On Elizabeth Gurley Flynn’s 133 birthday, lawsuit filed to reinstate historical marker

  • FILE - Communist Party members from left; Elizabeth Gurley Flynn, Marion Bachrach, Claudia Jones and Betty Gannett sit calmly in a police van as they leave Federal Court in New York City, June 20, 1951, en route to the Women's House of Detention after arraignment on charges of criminal conspiracy to teach and advocate the overthrow of the government by force and violence. (AP Photo)

  • FILE - A historical marker dedicated to Elizabeth Gurley Flynn stands in Concord, New Hampshire, May 5, 2023. She was born in the city and became a labor activist who later joined the Communist Party and was sent to prison. Supporters of a now-removed historical marker dedicated to a feminist and labor activist from New Hampshire who also led the Communist Party sued the state on Monday, saying officials violated state law and should put it back up. The sign describing the life of... Kathy McCormack

  • FILE - Elizabeth Gurley Flynn is the only U.S. Communist Party official still free to operate, March 22, 1949, New York. Supporters of a now-removed historical marker dedicated to a feminist and labor activist from New Hampshire who also led the Communist Party sued the state on Monday, saying officials violated state law and should put it back up. The sign describing the life of Flynn was installed May 1 in Concord near where she was born on Aug. 7, 1890. It was removed two weeks...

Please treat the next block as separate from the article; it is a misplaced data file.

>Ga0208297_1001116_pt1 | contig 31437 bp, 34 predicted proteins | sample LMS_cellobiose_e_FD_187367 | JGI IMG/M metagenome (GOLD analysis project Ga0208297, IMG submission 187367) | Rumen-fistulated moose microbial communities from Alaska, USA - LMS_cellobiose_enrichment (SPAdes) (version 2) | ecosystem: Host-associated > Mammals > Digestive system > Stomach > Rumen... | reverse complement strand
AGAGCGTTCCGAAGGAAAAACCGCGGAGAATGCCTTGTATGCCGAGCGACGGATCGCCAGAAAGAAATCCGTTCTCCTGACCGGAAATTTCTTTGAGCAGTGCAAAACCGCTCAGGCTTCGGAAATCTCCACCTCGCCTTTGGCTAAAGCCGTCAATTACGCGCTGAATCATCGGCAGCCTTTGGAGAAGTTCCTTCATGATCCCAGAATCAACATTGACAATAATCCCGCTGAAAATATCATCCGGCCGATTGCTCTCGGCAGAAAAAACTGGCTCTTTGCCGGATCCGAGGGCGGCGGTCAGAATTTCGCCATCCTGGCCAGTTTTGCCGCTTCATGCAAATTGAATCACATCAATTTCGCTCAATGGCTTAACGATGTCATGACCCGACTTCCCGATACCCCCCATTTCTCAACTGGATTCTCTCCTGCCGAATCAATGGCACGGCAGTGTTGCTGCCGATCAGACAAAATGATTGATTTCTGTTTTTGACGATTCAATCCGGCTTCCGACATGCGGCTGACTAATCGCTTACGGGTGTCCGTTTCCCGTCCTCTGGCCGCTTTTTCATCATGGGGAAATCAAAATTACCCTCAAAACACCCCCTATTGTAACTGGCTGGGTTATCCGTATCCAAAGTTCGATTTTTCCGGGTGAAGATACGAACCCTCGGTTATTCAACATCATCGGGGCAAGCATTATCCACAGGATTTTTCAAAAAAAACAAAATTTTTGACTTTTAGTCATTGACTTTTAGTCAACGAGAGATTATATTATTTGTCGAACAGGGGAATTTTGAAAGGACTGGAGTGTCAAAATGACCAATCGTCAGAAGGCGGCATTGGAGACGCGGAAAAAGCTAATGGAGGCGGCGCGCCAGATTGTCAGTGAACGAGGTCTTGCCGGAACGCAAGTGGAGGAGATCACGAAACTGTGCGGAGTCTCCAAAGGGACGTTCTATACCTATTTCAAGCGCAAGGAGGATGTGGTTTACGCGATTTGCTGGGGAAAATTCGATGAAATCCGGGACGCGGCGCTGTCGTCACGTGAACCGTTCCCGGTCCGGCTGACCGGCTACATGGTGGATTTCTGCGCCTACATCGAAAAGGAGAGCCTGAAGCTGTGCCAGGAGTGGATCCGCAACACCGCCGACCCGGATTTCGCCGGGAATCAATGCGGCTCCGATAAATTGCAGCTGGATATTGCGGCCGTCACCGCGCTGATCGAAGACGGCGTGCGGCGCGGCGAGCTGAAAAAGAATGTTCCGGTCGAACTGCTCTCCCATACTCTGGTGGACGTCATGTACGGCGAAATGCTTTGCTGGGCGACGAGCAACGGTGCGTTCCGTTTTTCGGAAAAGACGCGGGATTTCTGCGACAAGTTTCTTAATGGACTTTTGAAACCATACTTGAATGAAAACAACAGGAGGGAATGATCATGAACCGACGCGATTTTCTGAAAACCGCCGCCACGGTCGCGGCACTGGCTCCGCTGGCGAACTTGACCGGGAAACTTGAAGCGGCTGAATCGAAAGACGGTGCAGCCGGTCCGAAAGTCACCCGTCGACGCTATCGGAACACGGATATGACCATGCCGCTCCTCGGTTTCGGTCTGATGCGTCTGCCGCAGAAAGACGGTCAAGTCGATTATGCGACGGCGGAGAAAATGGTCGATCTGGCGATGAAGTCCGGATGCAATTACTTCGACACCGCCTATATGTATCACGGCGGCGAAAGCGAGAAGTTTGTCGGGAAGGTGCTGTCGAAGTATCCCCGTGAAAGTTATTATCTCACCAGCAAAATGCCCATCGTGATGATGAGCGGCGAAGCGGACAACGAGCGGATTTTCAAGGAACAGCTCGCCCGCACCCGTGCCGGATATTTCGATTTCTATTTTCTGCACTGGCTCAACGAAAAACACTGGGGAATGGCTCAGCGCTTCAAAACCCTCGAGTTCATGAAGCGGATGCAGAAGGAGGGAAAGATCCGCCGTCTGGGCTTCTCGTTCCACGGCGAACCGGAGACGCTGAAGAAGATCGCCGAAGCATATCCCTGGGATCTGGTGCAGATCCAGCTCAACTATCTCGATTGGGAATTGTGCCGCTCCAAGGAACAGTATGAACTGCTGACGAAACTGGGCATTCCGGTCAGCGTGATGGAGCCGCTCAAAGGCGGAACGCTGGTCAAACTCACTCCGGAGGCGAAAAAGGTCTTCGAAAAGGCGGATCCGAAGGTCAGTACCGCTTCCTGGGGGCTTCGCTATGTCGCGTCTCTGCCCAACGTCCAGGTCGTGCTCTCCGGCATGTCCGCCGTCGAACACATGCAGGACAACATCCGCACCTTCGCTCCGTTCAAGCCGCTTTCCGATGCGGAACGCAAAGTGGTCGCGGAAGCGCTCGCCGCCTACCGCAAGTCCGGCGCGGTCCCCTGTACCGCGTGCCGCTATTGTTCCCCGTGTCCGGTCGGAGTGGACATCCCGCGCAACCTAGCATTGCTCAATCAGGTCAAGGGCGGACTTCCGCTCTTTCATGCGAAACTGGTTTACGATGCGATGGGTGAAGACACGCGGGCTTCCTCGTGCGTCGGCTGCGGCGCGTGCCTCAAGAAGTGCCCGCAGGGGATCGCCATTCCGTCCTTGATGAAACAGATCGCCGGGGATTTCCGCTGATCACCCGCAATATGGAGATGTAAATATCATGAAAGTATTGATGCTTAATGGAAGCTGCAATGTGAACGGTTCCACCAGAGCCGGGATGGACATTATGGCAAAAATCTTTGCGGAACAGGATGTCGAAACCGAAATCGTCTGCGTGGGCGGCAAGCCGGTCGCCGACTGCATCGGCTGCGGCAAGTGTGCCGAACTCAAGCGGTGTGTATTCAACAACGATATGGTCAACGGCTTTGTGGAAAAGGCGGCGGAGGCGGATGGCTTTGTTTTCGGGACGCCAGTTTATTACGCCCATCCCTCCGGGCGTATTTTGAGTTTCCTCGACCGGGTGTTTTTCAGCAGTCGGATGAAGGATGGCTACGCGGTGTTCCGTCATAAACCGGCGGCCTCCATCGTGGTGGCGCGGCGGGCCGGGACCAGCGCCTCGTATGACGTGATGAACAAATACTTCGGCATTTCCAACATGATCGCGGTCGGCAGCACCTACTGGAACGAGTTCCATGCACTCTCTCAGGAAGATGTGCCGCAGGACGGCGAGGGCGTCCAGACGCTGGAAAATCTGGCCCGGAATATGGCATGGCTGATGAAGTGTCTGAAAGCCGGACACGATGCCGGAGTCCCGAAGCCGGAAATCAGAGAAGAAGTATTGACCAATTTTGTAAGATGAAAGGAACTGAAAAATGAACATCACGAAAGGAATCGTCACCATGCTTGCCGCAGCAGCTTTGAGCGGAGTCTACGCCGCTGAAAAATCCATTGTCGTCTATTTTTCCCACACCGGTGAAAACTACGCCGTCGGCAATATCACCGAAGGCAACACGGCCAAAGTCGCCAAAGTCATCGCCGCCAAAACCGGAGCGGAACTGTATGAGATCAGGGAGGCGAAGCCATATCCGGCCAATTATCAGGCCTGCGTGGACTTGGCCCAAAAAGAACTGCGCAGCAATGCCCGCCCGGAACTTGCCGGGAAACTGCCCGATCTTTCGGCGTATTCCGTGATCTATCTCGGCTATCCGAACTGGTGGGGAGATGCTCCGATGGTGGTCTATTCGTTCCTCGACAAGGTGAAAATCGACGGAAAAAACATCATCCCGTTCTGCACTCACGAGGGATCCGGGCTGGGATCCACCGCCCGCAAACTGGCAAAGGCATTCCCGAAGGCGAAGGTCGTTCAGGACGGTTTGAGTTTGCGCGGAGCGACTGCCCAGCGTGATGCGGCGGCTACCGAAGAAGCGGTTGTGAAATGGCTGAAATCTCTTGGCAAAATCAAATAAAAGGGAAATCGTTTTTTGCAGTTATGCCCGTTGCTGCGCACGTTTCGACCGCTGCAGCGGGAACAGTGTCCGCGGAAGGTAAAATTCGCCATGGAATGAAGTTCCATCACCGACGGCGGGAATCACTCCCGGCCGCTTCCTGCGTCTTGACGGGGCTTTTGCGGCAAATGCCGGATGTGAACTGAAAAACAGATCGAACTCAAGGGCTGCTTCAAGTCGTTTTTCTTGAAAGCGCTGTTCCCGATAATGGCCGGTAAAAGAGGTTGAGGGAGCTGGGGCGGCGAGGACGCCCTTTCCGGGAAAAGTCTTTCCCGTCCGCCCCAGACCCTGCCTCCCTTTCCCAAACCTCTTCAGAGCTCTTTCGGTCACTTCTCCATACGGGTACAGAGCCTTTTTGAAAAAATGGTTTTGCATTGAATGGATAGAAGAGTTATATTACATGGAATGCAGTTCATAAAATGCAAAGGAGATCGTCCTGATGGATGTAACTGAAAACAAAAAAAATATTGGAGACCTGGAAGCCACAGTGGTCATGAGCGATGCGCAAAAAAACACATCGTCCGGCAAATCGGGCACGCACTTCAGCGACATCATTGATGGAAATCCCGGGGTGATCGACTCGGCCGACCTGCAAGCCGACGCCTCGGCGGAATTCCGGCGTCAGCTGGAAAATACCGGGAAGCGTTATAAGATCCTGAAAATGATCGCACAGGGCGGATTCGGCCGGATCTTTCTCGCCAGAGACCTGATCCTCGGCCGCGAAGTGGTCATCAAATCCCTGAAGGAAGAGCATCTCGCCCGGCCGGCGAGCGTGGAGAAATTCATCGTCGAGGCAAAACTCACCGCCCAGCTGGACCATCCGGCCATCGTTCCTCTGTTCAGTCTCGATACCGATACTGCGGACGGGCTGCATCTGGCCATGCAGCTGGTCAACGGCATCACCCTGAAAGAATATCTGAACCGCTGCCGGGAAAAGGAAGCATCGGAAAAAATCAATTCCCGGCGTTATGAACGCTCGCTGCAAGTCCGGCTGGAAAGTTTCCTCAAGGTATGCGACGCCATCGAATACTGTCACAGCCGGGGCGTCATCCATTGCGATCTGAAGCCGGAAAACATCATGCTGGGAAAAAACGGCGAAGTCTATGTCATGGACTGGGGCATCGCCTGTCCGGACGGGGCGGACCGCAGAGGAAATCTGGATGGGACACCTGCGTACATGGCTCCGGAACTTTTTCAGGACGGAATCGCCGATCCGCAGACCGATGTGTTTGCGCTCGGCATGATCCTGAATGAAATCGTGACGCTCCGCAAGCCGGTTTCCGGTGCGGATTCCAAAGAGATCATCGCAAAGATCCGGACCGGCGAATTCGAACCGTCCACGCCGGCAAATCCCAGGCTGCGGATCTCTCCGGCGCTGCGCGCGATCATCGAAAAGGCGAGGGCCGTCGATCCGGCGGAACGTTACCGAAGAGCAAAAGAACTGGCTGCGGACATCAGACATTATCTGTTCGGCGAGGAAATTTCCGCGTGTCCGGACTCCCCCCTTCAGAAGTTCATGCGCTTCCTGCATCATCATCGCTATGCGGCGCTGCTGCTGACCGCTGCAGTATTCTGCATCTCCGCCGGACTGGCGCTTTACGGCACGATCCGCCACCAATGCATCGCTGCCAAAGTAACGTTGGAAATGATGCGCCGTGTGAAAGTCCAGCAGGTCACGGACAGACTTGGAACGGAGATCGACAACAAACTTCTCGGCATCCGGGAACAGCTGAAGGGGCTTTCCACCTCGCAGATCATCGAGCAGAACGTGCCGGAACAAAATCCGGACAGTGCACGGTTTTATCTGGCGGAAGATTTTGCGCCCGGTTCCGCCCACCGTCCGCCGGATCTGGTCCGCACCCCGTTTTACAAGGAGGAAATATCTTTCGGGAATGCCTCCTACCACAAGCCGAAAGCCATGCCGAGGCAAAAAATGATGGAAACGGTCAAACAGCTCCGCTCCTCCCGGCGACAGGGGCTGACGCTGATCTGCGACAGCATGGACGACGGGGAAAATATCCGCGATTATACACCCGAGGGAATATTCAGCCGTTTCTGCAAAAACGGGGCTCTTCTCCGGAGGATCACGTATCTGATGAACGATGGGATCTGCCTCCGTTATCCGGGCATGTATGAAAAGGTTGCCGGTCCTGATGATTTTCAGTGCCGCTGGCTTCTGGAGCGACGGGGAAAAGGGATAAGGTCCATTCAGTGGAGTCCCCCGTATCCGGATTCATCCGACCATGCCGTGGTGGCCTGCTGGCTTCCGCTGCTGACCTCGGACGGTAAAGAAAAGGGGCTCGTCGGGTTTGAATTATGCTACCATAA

Monitor staff
Published: 8/7/2023 2:59:59 PM

After months of urging state officials to restore a historical marker paying tribute to labor activist Elizabeth Gurley Flynn, advocates have escalated their battle by taking their fight to the courts.

Arnie Alpert and Mary Lee Sargent, the two petitioners who pushed for the installation of Flynn’s marker near her birthplace in Concord, have recently filed a lawsuit against the state in the Merrimack County Superior Court.

Their demand: Reinstate the Flynn marker at its original location.

“We’re hopeful that having an opportunity to be able to speak our piece in the court of law can lead to a favorable resolution,” said Alpert, speaking on the significance of the lawsuit filed on the 133rd anniversary of Flynn’s birth. “Meanwhile, we’re gratified that so many people, not only in our state but around the country are paying attention to the story and are learning about Elizabeth Gurley Flynn.”